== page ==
Chapter Eight: The Militant Tendency
Ted’s international work: Spain
We paid special attention to the situation in Spain, which we understood to be a key country in the development of the class struggle, as the Franco regime was entering its death agony. Our approach was correct and within a couple of years, starting with a tiny group of just six comrades, the Spanish organisation of the CWI grew to 350, and became the second-biggest section within the International.
Throughout this period, Ted consistently stressed the perspective of socialist revolution and the leading role of the working class. He polemicised against the bourgeois and reformist critics of Marx and the revisionist ideas of people like Mandel and Cliff. His predictions were brilliantly confirmed by the recession of 1974-75, and the revolutionary movements in Portugal, Spain, Greece and Italy in the 1970s. Ted was extremely interested in Spain. In 1938, together with Ralph Lee, he wrote an introduction to Trotsky’s Lessons of Spain, which the comrades published as a pamphlet on their own press. Trotsky wrote a letter congratulating the comrades on this initiative, though sadly that letter has gone missing. In 1973, he wrote a pamphlet which we recently reprinted as the introduction to Felix Morrow’s classic, Revolution and Counter-revolution in Spain.
The Spanish working class took decades to recover from the terrible defeat of the revolution in the 1930s. However, by the 1960s, there were signs that the proletariat was stirring. Ted greeted with elation the first strikes of the Asturian miners in 1962-63. Between 1964 and 1966, there were 171,000 working days lost due to industrial action. Between 1967 and 1969 the figure rose to 846,000, and from 1973 to 1975, there were 1,548,000. Ted correctly saw in this ascending graph symptoms of a growing revolutionary crisis in Spain. We carried several articles in the paper with the title: “Franco tottering”. But he seemed to go on tottering for quite a long time! Nevertheless, Ted had accurately diagnosed the situation.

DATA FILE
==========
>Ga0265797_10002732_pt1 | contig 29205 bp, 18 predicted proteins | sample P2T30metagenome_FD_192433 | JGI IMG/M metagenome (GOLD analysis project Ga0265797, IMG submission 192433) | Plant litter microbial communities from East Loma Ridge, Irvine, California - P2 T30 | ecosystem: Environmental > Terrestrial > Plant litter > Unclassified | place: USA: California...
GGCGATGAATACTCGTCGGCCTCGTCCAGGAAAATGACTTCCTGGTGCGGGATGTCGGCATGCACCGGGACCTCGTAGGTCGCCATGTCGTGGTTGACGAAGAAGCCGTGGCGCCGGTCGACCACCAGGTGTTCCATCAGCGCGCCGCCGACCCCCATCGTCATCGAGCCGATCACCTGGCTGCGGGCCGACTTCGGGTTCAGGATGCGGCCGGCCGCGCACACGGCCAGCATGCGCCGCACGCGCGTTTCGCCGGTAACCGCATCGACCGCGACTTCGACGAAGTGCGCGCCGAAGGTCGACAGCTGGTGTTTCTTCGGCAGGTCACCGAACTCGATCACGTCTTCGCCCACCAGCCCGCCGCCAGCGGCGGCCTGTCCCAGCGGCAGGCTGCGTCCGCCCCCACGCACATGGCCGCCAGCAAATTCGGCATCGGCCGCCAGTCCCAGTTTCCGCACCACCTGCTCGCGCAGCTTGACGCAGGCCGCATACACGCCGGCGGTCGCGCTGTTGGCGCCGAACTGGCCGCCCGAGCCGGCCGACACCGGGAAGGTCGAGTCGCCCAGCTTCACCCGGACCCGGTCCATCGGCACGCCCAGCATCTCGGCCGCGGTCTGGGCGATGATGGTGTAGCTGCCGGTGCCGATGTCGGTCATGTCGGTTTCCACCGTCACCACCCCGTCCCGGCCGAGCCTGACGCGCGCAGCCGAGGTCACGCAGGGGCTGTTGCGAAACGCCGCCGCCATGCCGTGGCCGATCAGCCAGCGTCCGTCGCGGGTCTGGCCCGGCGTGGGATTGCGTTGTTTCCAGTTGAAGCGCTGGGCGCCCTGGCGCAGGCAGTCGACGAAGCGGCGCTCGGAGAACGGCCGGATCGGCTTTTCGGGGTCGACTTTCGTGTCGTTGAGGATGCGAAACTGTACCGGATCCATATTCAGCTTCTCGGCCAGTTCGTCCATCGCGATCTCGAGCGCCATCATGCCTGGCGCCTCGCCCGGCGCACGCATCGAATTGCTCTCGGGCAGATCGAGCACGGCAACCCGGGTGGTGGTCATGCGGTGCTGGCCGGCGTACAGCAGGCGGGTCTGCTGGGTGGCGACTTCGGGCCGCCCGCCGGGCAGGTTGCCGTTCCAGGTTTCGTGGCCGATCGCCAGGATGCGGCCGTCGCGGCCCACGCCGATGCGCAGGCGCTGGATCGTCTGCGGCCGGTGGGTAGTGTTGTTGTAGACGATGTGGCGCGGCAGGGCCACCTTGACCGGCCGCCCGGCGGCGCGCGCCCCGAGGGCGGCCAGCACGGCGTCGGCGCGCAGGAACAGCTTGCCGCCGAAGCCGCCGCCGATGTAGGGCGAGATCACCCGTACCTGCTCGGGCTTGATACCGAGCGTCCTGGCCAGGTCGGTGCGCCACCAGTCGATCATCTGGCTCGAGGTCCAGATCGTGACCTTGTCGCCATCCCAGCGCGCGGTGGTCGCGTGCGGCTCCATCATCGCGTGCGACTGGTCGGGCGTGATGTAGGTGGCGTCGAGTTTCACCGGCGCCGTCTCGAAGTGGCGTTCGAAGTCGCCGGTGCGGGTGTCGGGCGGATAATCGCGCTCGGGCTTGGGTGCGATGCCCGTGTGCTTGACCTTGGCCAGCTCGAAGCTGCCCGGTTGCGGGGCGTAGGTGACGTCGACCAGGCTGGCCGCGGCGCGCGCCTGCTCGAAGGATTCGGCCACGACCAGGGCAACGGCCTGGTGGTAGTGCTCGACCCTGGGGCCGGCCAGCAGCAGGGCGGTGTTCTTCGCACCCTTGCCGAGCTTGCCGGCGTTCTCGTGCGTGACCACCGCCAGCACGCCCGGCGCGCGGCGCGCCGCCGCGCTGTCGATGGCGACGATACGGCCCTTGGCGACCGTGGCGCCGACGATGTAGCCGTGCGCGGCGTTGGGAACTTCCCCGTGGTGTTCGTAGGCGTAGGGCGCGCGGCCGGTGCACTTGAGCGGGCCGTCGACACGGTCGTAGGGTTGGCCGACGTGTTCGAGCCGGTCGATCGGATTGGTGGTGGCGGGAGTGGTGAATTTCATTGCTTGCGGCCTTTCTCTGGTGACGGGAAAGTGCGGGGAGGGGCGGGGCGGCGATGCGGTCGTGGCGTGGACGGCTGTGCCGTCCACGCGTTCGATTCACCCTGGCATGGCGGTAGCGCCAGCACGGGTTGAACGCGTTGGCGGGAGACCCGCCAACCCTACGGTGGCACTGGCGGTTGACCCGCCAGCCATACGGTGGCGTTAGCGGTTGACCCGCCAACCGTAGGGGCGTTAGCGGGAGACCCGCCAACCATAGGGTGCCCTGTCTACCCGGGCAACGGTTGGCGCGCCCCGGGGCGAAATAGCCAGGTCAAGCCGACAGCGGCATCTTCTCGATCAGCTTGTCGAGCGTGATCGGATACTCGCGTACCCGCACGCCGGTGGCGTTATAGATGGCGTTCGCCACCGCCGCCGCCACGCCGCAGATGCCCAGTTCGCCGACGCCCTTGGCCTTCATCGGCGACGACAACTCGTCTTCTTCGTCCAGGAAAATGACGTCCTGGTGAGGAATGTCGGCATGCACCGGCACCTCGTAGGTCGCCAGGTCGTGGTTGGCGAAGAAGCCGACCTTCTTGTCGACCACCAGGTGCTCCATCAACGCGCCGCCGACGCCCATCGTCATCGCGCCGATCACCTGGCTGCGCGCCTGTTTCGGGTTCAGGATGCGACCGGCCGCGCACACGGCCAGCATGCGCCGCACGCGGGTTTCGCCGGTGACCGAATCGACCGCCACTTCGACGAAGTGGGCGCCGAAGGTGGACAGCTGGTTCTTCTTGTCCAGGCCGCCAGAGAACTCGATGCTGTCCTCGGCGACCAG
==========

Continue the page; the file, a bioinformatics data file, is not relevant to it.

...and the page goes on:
As a result of a correct perspective, we were able to orientate our small forces to Spain in advance. In the early 1970s, we set up the Spanish Young Socialists Defence Campaign through the British Labour Party Young Socialists. This was an extremely effective campaign, which served to link our international work with our work in the trade union and labour movement in Britain. As a result, we succeeded in winning over a number of trade unionists, including two British Leyland shop stewards.
Through the IUSY (International Union of Socialist Youth) we got contacts with the Spanish Young Socialists, who were working underground. In 1972, I was part of a delegation from the British Labour Party and Young Socialists at the Congress of Toulouse of the Spanish Socialist Party (PSOE). This marked the culmination of a process that would lead to a split between the old right-wing exile leadership of Llopis and the Party in the interior which was far more to the left.
The emerging leader of the PSOE in the interior was a young lawyer from Seville called Felipe Gonzalez. At that time he was a “left”, at least in words. But already at that congress I noticed the presence of a smartly dressed German, Hans Matthöfer by name. He was later a minister in the West German government and was there to represent the SPD. The Second International, the German Social Democracy and the CIA were all very interested in Spain and the PSOE.